3. Ratajczak MZ, Kucia M, Jadczyk T, Greco NJ, Wojakowski W, Tendera M, Ratajczak J (2012) Pivotal role of paracrine effects in stem cell therapies in regenerative medicine: can we translate stem cell-secreted paracrine factors and microvesicles into better therapeutic strategies? Leukemia 26(6):1166–1173

    Article  CAS  PubMed  Google Scholar 

  4. Quesenberry PJ, Aliotta J, Deregibus MC, Camussi G (2015) Role of extracellular RNA-carrying vesicles in cell differentiation and reprogramming. Stem Cell Res Ther 6(1):153

    Article  PubMed Central  PubMed  Google Scholar 

  5. Quesenberry PJ, Goldberg LR, Dooner MS (2015) Concise reviews: a stem cell apostasy: a tale of four H words. Stem Cells 33(1):15–20

    Article  CAS  PubMed  Google Scholar 

  6. Liao W, Huang N, Yu J, Jares A, Yang J, Zieve G, Avila C, Jiang X, Zhang XB, Ma Y (2015) Direct conversion of cord blood CD34+ cells into neural stem cells by OCT4. Stem Cells Transl Med 4(7):755–763

    Article  PubMed  Google Scholar 

  7. Darzynkiewicz Z, Zhao H, Halicka HD, Li J, Lee YS, Hsieh TC, Wu JM (2014) In search of antiaging modalities: evaluation of mTOR- and ROS/DNA damage-signaling by cytometry. Cytom A 85(5):386–399

    Article  Google Scholar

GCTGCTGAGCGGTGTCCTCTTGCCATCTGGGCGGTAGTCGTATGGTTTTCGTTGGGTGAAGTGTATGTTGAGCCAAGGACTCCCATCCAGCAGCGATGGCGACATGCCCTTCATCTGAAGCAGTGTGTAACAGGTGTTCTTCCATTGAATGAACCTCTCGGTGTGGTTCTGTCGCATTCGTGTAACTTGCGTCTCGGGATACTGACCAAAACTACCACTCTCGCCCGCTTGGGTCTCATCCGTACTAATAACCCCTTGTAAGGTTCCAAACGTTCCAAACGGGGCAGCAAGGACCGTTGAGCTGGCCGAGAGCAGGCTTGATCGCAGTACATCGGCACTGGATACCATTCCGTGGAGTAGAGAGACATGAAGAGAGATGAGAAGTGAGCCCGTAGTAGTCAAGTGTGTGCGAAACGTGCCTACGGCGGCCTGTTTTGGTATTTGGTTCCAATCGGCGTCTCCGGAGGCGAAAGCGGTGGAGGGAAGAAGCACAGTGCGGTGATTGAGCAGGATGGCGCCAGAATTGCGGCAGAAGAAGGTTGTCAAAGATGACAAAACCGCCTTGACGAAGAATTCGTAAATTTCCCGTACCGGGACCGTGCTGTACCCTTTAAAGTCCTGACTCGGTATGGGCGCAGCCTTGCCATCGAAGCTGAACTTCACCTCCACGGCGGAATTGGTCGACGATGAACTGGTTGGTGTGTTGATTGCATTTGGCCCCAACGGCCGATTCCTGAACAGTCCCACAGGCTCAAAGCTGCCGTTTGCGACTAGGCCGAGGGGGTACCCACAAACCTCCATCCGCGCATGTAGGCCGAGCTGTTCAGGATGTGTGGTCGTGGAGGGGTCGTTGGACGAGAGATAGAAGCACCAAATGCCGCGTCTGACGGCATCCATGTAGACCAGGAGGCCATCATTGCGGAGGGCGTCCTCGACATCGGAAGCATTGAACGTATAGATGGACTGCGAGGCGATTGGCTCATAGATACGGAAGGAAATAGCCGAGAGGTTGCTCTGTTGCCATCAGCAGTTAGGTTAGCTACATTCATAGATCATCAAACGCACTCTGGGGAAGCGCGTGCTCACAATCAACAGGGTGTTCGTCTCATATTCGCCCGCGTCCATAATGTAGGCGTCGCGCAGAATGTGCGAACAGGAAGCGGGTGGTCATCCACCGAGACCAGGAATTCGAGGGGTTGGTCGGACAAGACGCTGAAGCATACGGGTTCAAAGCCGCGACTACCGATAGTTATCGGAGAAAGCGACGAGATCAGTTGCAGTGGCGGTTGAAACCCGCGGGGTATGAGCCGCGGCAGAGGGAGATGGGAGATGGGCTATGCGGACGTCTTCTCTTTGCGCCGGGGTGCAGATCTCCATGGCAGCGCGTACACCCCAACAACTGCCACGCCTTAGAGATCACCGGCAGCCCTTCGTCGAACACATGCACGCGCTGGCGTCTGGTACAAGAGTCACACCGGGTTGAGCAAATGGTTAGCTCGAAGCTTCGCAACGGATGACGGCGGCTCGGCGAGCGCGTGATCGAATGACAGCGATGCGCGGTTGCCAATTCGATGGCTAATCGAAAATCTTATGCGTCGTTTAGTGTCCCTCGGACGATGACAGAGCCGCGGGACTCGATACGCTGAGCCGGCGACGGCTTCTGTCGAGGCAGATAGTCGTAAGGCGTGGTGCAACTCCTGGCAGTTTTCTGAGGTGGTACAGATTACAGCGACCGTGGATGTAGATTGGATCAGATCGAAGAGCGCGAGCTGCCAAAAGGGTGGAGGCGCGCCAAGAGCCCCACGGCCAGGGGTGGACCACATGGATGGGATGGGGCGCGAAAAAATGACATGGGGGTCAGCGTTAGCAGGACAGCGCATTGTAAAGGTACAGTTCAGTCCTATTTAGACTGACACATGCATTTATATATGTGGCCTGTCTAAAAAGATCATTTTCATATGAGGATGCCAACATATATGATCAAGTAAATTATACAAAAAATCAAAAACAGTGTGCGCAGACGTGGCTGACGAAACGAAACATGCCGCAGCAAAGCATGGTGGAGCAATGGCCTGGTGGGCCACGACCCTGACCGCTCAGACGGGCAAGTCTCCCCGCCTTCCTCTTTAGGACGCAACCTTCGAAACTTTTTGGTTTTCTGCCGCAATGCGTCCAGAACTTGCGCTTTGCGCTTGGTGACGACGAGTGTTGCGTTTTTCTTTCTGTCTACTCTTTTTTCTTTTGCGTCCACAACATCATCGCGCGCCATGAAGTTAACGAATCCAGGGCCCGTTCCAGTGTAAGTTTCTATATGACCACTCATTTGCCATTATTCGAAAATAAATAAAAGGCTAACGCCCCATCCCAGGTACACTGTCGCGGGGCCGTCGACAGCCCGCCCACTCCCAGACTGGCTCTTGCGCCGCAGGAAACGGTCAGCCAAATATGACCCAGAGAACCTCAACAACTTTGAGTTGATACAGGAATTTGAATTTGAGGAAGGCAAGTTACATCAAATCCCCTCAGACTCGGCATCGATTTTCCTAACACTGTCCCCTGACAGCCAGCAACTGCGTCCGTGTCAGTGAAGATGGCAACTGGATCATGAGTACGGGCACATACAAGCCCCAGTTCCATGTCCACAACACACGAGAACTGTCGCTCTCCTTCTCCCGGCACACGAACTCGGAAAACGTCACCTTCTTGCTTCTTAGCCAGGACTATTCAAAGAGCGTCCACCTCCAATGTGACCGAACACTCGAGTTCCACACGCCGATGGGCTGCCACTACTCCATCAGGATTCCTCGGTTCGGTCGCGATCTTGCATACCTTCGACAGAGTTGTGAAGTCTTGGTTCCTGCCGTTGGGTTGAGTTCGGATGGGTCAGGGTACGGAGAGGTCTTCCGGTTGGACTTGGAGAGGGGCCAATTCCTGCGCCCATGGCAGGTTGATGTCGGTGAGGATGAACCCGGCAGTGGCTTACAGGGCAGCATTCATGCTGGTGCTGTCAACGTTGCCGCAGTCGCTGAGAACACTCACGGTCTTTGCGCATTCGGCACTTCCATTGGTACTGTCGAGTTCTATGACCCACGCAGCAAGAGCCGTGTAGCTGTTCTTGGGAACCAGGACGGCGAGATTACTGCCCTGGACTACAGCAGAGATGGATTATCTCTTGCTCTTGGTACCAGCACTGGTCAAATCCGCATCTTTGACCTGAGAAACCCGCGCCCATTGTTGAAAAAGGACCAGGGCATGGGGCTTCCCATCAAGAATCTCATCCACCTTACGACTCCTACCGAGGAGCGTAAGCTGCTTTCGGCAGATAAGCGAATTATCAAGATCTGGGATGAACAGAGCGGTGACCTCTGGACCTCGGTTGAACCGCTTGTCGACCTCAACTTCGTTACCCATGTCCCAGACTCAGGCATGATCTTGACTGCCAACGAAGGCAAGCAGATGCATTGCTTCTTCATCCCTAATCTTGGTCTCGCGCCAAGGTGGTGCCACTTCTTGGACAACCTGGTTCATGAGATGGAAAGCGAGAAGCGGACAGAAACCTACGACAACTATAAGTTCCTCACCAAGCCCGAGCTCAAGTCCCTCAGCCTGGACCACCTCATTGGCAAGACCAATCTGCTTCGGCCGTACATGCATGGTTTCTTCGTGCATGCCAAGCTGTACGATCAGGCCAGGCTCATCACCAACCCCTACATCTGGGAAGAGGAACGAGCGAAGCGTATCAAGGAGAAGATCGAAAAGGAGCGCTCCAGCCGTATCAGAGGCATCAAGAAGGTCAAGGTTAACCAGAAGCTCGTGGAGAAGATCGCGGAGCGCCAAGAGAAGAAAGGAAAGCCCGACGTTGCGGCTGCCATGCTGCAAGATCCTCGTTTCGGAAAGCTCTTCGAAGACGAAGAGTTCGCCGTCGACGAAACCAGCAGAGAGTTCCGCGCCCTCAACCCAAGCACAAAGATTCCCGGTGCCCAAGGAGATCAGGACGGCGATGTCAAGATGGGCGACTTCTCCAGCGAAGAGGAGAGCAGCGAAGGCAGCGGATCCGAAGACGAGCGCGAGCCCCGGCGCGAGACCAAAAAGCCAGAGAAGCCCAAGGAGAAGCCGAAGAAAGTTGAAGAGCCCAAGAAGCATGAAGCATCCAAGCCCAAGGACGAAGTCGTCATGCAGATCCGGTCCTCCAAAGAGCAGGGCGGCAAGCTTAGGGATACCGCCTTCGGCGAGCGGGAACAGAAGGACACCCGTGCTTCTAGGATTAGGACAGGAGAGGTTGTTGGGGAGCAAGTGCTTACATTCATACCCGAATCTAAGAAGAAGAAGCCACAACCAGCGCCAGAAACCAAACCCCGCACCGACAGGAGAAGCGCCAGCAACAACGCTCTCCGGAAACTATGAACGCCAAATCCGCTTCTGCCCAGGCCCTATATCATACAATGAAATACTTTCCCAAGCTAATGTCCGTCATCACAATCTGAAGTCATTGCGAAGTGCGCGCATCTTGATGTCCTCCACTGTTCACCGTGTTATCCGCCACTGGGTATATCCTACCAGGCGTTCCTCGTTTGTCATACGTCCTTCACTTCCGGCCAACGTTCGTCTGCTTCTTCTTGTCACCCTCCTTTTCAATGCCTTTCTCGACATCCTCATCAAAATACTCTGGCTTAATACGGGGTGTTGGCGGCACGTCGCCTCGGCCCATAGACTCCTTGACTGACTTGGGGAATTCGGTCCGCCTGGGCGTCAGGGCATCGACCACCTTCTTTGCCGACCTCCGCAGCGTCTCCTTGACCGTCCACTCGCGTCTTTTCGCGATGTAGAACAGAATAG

8. Ratajczak MZ, Adamiak M (2015) Membrane lipid rafts, master regulators of hematopoietic stem cell retention in bone marrow and their trafficking. Leukemia 29(7):1452–1457

    Article  CAS  PubMed  Google Scholar 

  9. Bengtsson NE, Kim S, Lin L, Walter GA, Scott EW (2011) Ultra-high-field MRI real-time imaging of HSC engraftment of the bone marrow niche. Leukemia 25(8):1223–1231

    Article  CAS  PubMed  Google Scholar 

  10. Takahashi M, Matsuoka Y, Sumide K, Nakatsuka R, Fujioka T, Kohno H, Sasaki Y, Matsui K, Asano H, Kaneko K, Sonoda Y (2014) CD133 is a positive marker for a distinct class of primitive human cord blood-derived CD34-negative hematopoietic stem cells. Leukemia 28(6):1308–1315

    Article  PubMed Central  CAS  PubMed  Google Scholar 

  11. Jeevanantham V, Butler M, Saad A, Abdel-Latif A, Zuba-Surma EK, Dawn B (2012) Adult bone marrow cell therapy improves survival and induces long-term improvement in cardiac parameters: a systematic review and meta-analysis. Circulation 126(5):551–568

    Article  PubMed Central  PubMed  Google Scholar 

  12. Wang XD, Liotta L (2011) Clinical bioinformatics: a new emerging science. J Clin Bioinform 1:1

    Article  Google Scholar 

Download references

Author information

Authors and Affiliations


Corresponding author

Correspondence to Mariusz Z. Ratajczak.

Rights and permissions

Open Access This article is distributed under the terms of the Creative Commons Attribution 4.0 International License (, which permits unrestricted use, distribution, and reproduction in any medium, provided you give appropriate credit to the original author(s) and the source, provide a link to the Creative Commons license, and indicate if changes were made.

Reprints and permissions

About this article

Check for updates. Verify currency and authenticity via CrossMark

Cite this article

Ratajczak, M.Z., Wang, X. Challenges, progress, and new directions in stem cell therapies: a new section launched in Clinical and Translational Medicine . Clin Trans Med 4, 30 (2015).

Download citation

  • Received:

  • Accepted:

  • Published:

  • DOI: